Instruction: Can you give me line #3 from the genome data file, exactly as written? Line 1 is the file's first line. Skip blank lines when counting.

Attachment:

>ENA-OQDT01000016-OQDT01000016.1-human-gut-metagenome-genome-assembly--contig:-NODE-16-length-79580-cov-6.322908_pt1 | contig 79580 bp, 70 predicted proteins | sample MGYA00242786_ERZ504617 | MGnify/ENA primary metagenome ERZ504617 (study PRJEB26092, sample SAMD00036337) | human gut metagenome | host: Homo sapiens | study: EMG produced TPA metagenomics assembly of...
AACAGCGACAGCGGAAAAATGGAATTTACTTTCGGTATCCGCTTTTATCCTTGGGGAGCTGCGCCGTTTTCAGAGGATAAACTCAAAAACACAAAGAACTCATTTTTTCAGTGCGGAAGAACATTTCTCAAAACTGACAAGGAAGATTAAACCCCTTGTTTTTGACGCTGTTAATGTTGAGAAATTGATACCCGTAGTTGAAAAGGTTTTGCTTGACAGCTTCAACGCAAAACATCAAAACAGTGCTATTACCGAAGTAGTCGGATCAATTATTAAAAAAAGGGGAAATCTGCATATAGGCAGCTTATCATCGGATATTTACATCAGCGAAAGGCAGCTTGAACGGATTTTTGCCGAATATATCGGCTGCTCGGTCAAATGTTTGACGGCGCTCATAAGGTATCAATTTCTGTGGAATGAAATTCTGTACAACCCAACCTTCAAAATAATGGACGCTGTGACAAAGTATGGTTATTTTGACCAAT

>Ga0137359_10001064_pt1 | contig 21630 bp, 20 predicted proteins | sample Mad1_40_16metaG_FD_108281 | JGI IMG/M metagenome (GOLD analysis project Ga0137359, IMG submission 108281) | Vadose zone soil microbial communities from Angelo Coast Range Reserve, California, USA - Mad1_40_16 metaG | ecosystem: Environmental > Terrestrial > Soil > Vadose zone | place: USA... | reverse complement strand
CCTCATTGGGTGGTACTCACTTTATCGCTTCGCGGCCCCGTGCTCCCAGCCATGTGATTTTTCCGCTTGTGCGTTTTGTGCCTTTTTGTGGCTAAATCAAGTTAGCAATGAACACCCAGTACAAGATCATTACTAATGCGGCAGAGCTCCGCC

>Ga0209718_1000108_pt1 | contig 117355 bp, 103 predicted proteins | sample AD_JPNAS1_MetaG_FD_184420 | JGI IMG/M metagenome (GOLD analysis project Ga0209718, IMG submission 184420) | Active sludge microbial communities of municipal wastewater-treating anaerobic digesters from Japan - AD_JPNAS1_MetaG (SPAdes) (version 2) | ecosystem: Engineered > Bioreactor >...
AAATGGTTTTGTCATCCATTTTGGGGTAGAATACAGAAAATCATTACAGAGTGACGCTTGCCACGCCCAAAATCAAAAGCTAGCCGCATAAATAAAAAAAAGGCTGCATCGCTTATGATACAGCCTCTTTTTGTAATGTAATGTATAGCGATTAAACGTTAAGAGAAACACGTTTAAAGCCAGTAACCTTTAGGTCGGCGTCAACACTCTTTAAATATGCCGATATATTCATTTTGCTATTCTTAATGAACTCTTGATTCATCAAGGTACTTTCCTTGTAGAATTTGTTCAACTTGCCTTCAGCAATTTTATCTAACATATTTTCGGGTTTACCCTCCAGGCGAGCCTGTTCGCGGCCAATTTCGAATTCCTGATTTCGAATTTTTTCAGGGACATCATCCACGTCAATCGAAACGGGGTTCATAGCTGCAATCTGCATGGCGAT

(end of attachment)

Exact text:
>Ga0137359_10001064_pt1 | contig 21630 bp, 20 predicted proteins | sample Mad1_40_16metaG_FD_108281 | JGI IMG/M metagenome (GOLD analysis project Ga0137359, IMG submission 108281) | Vadose zone soil microbial communities from Angelo Coast Range Reserve, California, USA - Mad1_40_16 metaG | ecosystem: Environmental > Terrestrial > Soil > Vadose zone | place: USA... | reverse complement strand